South Africa shows how quick an energy transition can be. In four years, the country’s renewable energy program has mushroomed, while the building of coal power stations and the planning of a $50-$100 billion nuclear power project have come to a grinding halt. Recent events, however, have raised some uncertainty for renewables, writes South African based science writer Leonie Joubert. Article courtesy of the Energy Transition blog. South Africa’s energy sector is changing so quickly, this publication may well be out of date before the year is out. In four years, the country’s utility-scale renewable energy program has grown to encompass nearly 100 plants at various stages of development. The cost of solar and wind energy has dropped so significantly they are now cheaper than coal power. The country’s two new coal power stations, which should have been completed in 2011, are still not ready to go online. And in the past four months, the political ground has turned to quicksand under plans to build six to eight nuclear power stations. If anything, this shows how quickly a country’s transition away from mega-infrastructure carbon-intensive energy investment could be. In 2007, when construction began on the first of two new coal-fired power stations – Kusile and Medupi in Mpumalanga and Limpopo provinces – the two were designed to add 9.6 GW of electricity to the grid, and were due to come online in 2011. They were expected to cost R69.1 billion (US$ 4.5 billion at current exchange rates) and R80.6 billion (US$ 5.3 billion), respectively. By early 2016, the plants were still not completed. Their anticipated cost has ballooned to double the original price, now figured at R154.2 billion (US$ 10 billion), and R172.2 billion (US$ 11 billion). And their procurement has been dogged with accusations of corruption, which have been widely reported in local media. In the four years that these two coal stations have overshot their delivery date, the arrival of renewable energy has, quite literally, changed the face of SA’s energy future: almost 2.5 GW of renewables have been added to the grid; R190 billion (US$13 billion) has come in from private investments; and the cost of solar and wind energy has gone from being uncompetitive with coal to being significantly cheaper. The Department of Energy kicked off the Renewable Energy Independent Power Producer Procurement Programme (REIPPPP) in 2011. The aim was to bring 3.75 GW of power to the grid through a series of concentrated solar power, photovoltaic (PV), biomass, landfill, wind, or small hydro plants at various locations around the country. But the program had already exceeded that target about two-thirds of the way through the procurement process. REIPPPP has proved so successful, it has been hailed as a global success. While the construction of Kusile and Medupi runs behind schedule, REIPPP is finalizing the fourth of its anticipated five bidding rounds, and has over 100 projects at various stages of either bidding, contracting, raising finance, being signed off, or under construction. According to the Energy Blog, one of the most comprehensive databases of the REIPPPP projects, by mid-April 2016, some 47 of these plants were fully operational, and their combined energy production added up to nearly 2.5 GW to the grid. Professor Anton Eberhard, expert in infrastructure and associated policy development at the University of Cape Town’s Graduate School of Business, has said that REIPPPP has contributed to more competitive pricing, transparency in the procurement process, and greater efficiency in project rollout. On the pricing matter, Eberhard wrote in a May 2014 report that in just two-and-a-half years since the start of REIPPPP, the price of solar PV and wind power dropped dramatically. In normative terms, he said, by 68 percent and 42 percent, respectively. South Africa is the only country on the continent with a nuclear power station, but its ambitions to build another six to eight were put on hold in March 2016, after the High Court in Cape Town heard that the state had sidestepped its statutory and constitutional obligations around transparency and public participation, as it wrapped up a deal with the Russian government to deliver the reactors. The controversial 9.6 GW fleet was expected to cost between R700 billion (nearly US$ 50 billion, at the exchange rate of late April 2016) to R1.4 trillion (approximately US$ 93 billion). This is the immediate cost of building, and excludes the additional cost of decommissioning the plants, handling waste, and interest on loans attached to what would amount to the biggest infrastructure project ever undertaken by this country. The R1.4 trillion, in 2015, was the equivalent to about a third of the current national budget. Following the court action, initiated by civil society organizations Earthlife Africa and the Southern African Faith Communities’ Environment Institute (SAFCEI), the state announced it had put its nuclear plans on hold. Recent events have weakened the local currency and raised uncertainty for renewables, however. In November 2015, finance minister Nhlanhla Nene was fired unexpectedly, and replaced temporarily by an inexperienced and unknown parliamentarian (it was soon confirmed that the president fired Nene because he opposed the nuclear fleet procurement). The decision sent the local currency into a spiral, from which it has yet to recover. This currency crash, along with rising interest rates in South Africa, is likely to impact the cost of the next wave of plants planned for the REIPPP process, according to local WWF energy analyst Saliem Fakir. Fakir explains that “the fourth REIPPP bidding round hasn’t closed, and we haven’t done the calculations yet, so we don’t know for certain what the impacts will be. But it could influence renewable energy prices for the projects built as a result of this bidding round. It won’t stop the renewable rollout, but it could push up the price.” If so, this could offset some of the gains in terms of cost reduction which were made in the first three bidding rounds, as discussed above. Several macro-economic trends are adding to the sudden challenges for renewable prices at the moment: the over-supply of PV panels globally has made this a buyers’ market; the SA government’s level of indebtedness impacts whether the state can stand as surety for private sector finance, as is the case at present (a form of indirect state subsidy but these guarantees are not limited to renewables only, says Fakir); and the strength of the local currency, relative to the Dollar and Euro. “If foreign firms are buying locally produced services and technology for these plants,” explains Fakir, “then their buying power will improve if the Rand weakens. If local firms are buying, then the reverse applies.” In conclusion, South Africa’s clean energy transition is moving at rapid speeds driven in large part by highly effective government policy and dramatically falling prices for both wind and solar power. Renewable energies are becoming competitive with fossil fuels; the energy transition in South Africa is thus no longer about ideology but about economic forces. After all, it’s the economy, stupid! Leonie Joubert is a science writer and journalist, and currently works as a fellow with theUniversity of Cape Town’s Environmental Humanities of the South, where she is looking at the political economy of the food system in her country. This article was first published on The Energy Transition/the German Energiewende, a project of the Heinrich Böll Foundation, and is republished here with permission.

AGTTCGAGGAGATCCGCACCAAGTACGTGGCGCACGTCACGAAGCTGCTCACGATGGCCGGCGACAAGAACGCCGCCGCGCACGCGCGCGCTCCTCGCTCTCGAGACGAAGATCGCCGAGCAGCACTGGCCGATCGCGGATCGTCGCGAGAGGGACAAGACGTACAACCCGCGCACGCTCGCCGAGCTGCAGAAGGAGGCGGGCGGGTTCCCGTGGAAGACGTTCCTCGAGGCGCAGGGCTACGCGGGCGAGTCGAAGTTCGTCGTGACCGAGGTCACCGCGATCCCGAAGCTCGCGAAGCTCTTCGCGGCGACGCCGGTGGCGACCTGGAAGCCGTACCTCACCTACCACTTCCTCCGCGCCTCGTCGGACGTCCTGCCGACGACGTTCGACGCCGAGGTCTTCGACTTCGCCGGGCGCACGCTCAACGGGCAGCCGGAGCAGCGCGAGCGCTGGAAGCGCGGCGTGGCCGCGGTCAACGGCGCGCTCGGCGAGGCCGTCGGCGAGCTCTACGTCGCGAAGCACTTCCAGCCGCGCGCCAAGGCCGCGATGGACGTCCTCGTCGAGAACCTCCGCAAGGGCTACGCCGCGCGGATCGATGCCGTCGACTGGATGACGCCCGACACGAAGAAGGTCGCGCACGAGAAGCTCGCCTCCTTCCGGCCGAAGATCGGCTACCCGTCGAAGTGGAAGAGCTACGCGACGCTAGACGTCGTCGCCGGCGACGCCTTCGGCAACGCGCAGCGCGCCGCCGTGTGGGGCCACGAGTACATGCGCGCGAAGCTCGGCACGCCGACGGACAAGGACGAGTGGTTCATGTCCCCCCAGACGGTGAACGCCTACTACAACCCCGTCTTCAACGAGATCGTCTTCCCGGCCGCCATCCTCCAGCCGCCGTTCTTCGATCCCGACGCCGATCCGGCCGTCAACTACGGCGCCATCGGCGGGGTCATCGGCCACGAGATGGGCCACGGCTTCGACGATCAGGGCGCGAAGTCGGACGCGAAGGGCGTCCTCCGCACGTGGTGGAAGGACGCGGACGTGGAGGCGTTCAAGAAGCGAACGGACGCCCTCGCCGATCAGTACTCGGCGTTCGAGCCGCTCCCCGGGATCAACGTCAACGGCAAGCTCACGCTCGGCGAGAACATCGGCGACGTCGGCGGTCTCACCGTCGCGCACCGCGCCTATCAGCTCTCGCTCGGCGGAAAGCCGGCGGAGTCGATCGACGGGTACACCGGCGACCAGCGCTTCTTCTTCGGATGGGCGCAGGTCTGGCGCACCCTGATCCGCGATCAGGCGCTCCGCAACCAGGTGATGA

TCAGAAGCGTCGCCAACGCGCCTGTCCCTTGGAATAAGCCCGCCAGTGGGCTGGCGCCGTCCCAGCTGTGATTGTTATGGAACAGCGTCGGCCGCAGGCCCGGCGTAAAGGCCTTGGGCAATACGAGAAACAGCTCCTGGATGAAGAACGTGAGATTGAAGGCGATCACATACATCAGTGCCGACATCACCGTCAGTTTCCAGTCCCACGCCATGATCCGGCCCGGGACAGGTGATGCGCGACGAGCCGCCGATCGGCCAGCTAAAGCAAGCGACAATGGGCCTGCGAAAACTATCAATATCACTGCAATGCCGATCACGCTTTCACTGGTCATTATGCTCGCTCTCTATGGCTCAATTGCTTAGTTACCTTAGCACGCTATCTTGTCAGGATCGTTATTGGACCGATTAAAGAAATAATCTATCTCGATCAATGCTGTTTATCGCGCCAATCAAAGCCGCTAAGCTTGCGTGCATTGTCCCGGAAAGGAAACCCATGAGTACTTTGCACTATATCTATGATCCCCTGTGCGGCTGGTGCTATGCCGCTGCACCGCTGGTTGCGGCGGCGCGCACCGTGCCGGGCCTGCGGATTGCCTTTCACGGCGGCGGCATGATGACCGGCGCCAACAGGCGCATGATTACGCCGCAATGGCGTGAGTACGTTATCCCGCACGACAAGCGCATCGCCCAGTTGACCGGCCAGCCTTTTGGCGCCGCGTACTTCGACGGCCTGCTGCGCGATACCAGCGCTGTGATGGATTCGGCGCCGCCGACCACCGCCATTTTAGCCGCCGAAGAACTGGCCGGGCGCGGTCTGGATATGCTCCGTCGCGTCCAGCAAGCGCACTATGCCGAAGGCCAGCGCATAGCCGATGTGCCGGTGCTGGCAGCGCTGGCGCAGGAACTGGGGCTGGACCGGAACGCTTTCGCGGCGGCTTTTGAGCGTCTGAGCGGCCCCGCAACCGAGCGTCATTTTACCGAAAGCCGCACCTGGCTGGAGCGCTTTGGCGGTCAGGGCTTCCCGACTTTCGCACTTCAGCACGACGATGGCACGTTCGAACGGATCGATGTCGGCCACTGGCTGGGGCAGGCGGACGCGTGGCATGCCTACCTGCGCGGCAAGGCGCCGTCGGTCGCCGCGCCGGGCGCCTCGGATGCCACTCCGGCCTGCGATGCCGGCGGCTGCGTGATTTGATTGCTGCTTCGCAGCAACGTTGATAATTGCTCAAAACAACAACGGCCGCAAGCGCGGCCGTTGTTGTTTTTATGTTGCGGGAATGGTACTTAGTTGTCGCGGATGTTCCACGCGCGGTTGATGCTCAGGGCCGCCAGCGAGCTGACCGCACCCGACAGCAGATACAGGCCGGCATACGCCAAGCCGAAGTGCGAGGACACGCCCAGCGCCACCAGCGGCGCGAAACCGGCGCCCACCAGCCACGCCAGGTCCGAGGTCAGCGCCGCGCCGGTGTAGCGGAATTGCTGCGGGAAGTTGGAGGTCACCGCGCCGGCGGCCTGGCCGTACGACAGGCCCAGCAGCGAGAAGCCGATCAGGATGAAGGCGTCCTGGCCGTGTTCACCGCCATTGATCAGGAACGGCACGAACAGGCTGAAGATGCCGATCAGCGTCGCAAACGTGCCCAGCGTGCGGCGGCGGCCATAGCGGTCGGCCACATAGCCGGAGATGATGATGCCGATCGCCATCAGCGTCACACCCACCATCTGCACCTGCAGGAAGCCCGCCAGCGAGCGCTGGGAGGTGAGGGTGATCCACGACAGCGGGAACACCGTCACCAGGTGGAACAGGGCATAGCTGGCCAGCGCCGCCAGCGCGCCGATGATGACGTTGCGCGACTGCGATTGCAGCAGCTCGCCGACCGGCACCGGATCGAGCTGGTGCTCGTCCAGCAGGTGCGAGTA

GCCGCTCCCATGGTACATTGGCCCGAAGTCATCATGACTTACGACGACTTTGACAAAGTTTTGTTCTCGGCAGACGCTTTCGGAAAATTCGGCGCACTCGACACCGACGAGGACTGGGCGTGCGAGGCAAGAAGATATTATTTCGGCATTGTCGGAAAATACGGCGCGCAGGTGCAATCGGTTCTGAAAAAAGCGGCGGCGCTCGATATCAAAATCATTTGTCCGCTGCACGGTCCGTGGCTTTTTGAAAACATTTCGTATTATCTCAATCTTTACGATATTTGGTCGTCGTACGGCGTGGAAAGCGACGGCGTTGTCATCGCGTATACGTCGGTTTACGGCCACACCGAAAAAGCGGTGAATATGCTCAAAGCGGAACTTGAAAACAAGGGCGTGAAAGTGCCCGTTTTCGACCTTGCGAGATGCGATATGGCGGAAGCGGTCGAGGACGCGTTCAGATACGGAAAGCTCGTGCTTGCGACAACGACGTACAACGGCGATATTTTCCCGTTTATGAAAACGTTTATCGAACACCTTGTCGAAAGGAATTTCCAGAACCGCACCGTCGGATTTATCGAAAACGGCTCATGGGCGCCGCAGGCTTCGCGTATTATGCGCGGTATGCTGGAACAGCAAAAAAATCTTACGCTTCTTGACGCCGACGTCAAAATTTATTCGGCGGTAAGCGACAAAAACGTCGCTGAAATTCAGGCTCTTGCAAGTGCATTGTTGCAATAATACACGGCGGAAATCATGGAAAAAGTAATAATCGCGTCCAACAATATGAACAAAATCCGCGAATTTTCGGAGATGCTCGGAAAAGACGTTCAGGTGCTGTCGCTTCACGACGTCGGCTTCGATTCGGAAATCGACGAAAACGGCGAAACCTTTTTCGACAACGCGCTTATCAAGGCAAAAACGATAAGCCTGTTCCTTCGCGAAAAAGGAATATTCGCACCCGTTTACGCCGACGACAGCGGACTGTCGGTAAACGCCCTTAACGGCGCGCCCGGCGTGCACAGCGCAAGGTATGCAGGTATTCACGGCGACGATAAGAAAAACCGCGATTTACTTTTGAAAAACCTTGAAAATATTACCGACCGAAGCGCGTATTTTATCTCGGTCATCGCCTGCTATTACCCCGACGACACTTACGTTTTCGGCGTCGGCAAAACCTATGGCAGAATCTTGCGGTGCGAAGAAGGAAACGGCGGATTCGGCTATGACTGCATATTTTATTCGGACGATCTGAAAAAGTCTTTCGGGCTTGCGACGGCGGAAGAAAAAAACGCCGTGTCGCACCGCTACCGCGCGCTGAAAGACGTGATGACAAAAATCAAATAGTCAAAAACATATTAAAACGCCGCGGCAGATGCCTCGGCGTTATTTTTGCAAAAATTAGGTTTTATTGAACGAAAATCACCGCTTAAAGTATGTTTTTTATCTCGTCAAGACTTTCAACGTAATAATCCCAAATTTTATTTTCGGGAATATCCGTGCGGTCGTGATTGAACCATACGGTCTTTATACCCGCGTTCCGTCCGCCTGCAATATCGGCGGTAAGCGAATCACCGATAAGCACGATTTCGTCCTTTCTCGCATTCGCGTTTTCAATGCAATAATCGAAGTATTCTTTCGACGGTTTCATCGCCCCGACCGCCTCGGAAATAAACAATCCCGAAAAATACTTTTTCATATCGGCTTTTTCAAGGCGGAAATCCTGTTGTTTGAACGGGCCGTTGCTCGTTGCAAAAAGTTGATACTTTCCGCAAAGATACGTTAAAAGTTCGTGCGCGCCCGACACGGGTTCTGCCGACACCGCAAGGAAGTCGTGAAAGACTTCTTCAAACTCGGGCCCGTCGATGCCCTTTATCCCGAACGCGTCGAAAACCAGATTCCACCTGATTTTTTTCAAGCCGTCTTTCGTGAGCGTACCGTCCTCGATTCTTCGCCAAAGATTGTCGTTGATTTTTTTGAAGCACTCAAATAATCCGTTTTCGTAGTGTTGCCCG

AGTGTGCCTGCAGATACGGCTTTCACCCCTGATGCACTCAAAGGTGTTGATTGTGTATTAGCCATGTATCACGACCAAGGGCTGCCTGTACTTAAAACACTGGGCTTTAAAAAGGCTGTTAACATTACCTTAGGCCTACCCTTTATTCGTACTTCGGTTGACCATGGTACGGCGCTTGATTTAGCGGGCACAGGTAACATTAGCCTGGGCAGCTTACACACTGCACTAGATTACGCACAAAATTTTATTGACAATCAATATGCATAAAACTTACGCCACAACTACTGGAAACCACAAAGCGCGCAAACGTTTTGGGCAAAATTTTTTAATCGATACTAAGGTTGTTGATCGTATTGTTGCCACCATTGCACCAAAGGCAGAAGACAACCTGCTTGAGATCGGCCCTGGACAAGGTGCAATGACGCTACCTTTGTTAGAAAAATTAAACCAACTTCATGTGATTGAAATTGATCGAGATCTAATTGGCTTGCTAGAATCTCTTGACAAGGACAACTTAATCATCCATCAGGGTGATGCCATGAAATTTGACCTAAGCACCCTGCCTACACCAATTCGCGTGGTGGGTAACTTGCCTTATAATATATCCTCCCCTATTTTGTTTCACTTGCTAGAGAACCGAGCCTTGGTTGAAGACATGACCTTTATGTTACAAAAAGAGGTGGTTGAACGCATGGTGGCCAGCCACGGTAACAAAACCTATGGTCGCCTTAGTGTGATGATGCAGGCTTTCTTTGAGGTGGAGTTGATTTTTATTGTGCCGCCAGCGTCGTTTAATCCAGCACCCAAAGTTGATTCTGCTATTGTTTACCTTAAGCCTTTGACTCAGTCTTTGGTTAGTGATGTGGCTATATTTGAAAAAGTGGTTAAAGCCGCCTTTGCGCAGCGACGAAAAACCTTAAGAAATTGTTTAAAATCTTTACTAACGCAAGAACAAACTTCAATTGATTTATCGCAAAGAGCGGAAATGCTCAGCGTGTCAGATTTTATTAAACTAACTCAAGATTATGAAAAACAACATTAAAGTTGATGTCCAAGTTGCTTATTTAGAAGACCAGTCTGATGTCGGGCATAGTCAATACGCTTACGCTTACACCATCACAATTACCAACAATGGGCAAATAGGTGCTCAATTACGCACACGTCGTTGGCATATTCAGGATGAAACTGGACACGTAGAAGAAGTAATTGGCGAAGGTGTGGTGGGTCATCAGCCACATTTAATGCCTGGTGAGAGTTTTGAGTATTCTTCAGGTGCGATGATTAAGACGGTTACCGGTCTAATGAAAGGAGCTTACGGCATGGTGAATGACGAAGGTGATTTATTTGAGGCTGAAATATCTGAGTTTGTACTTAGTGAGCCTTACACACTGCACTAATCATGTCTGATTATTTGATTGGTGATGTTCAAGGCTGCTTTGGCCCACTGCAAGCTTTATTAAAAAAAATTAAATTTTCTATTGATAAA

News Article | March 22, 2016